Researchers develop cardiac arrest detection for smart speakers

    17 June 2019

    Tens of thousands of people die every year from cardiac arrest, when the heart suddenly stops beating. People experiencing cardiac arrest will suddenly become unresponsive and either stop breathing or gasp for air, a sign known as agonal breathing. Immediate CPR can double or triple someone’s chance of survival, but that requires someone else to be there.

    Researchers at the University of Washington have developed a new tool to monitor people for cardiac arrest while they’re asleep without touching them. A smart speaker, like Google Home or Amazon’s Alexa, will detect the gasping sound of agonal breathing and call for help. On average, the proof-of-concept tool, which was developed using real agonal breathing instances captured from 911 calls, detected agonal breathing events 97 per cent of the time from up to 20 feet (or 6 meters) away. The findings are published June 19 in npj Digital Medicine.

    The paper’s co-corresponding author, Shyam Gollakota, said: “A lot of people have smart speakers in their homes. These devices have amazing capabilities that we can take advantage of. We envision a contactless system that works by continuously and passively monitoring the bedroom for an agonal breathing event, and alerts anyone nearby to come and provide CPR. And then if there’s no response, the device can automatically call the emergency services.”

    Agonal breathing is present for about 50 per cent of people who experience cardiac arrests, according to 911 call data, and patients who take agonal breaths often have a better chance of surviving.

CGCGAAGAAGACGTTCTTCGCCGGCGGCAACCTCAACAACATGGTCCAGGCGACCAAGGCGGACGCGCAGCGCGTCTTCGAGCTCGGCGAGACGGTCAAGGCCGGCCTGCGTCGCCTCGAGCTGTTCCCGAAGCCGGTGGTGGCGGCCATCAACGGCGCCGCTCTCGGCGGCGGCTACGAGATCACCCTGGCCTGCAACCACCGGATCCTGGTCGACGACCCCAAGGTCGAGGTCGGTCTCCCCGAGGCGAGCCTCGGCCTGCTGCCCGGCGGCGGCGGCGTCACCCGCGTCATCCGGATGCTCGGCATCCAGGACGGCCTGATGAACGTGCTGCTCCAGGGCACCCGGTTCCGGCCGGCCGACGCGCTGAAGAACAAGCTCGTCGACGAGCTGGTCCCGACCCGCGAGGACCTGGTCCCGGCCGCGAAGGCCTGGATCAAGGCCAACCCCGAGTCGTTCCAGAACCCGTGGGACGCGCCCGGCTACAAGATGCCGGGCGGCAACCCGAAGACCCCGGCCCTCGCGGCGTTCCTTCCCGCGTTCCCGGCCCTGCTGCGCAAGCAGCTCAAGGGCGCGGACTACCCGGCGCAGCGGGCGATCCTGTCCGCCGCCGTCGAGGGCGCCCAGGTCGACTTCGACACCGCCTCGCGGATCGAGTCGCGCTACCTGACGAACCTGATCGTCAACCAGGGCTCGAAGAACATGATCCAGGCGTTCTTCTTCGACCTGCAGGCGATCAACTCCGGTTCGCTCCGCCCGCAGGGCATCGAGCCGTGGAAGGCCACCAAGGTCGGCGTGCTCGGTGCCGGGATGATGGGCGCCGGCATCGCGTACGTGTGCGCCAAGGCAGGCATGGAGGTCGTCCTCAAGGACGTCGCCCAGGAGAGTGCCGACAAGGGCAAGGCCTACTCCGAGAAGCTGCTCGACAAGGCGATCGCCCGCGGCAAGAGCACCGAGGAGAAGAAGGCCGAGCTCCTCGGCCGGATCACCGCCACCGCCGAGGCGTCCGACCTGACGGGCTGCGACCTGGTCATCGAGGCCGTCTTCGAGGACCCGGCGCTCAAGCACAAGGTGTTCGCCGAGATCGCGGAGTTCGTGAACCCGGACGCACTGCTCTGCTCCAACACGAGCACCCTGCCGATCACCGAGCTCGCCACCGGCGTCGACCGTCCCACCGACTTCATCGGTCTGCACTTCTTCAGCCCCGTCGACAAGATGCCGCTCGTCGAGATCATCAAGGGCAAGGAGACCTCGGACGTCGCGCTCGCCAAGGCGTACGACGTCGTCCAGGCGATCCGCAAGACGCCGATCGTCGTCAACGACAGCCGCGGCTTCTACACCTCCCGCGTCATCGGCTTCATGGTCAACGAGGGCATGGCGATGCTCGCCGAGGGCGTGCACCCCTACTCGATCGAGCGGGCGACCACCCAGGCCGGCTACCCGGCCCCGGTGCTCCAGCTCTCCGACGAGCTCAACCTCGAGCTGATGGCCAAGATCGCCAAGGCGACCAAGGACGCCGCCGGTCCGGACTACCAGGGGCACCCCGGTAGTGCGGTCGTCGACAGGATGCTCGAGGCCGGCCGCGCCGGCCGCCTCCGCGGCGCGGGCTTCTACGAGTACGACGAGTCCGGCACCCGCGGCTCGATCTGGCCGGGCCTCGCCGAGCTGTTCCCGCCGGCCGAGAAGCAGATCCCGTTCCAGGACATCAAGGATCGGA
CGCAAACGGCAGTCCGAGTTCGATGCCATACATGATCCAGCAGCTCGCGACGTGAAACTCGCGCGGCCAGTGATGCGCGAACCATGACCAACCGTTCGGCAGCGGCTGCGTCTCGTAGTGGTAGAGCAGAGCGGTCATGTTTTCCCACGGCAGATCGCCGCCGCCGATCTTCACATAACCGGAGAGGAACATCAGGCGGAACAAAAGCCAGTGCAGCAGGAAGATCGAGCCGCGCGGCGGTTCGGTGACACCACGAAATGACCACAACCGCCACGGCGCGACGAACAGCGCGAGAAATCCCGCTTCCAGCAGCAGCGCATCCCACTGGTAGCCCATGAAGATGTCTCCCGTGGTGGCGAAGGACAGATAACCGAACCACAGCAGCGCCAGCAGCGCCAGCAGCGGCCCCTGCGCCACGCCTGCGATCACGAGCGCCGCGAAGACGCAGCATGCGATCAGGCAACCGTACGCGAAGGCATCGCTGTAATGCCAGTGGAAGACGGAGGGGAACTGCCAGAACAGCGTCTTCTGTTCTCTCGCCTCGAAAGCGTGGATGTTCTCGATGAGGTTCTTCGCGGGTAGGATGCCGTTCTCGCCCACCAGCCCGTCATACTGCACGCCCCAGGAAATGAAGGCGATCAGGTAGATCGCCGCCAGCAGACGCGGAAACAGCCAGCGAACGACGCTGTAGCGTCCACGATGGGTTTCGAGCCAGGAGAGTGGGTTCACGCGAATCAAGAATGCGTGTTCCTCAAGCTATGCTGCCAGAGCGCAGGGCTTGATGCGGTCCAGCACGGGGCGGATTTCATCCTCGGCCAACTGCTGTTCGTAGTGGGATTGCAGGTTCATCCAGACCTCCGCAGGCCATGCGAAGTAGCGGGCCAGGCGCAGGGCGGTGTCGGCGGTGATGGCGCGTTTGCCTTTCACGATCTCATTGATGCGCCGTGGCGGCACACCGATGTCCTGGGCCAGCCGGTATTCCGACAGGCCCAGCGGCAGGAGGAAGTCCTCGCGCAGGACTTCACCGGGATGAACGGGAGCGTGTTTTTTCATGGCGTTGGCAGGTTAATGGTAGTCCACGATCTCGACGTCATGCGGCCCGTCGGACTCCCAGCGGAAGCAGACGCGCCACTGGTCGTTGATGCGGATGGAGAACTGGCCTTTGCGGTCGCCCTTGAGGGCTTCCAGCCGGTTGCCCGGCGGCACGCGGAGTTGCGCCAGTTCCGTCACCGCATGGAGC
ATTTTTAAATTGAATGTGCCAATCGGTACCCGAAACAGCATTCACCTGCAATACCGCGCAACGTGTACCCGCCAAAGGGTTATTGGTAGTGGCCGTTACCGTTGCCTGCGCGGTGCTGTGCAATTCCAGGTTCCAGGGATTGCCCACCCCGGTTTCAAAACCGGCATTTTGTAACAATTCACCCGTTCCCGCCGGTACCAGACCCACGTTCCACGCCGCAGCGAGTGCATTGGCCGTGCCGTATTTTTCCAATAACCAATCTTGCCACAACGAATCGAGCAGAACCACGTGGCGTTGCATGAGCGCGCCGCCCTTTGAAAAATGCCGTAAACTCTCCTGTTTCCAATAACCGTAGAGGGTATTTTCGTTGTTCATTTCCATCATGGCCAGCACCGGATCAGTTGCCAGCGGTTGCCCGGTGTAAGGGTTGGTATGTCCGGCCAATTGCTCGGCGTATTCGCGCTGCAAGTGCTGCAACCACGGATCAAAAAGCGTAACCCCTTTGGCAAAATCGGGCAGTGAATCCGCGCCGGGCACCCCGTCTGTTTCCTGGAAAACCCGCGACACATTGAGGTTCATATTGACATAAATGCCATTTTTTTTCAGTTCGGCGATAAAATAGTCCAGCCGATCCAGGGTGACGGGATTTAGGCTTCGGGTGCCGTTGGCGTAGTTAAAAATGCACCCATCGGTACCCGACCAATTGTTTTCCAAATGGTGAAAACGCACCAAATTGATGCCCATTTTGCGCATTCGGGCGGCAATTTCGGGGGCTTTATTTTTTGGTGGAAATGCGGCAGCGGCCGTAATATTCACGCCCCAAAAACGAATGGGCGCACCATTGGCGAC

The researchers gathered sounds of agonal breathing from real emergency service calls. Because cardiac arrest patients are often unconscious, bystanders recorded the agonal breathing sounds by putting their phones up to the patient’s mouth so that the dispatcher could determine whether the patient needed immediate CPR. The team collected 162 calls between 2009 and 2017 and extracted 2.5 seconds of audio at the start of each agonal breath to come up with a total of 236 clips. The team captured the recordings on different smart devices – an Amazon Alexa, an iPhone 5s and a Samsung Galaxy S4 – and used various machine learning techniques to boost the dataset to 7,316 positive clips.

    From these datasets, the team used machine learning to create a tool that could detect agonal breathing 97 per cent of the time when the smart device was placed up to 6 meters away from a speaker generating the sounds.

    Next the team tested the algorithm to make sure that it wouldn’t accidentally classify a different type of breathing, like snoring, as agonal breathing.

    The team envisions this algorithm could function like an app, or a skill for Alexa that runs passively on a smart speaker or smartphone while people sleep. They plan to commercialise this technology through a company called Sound Life Sciences, Inc.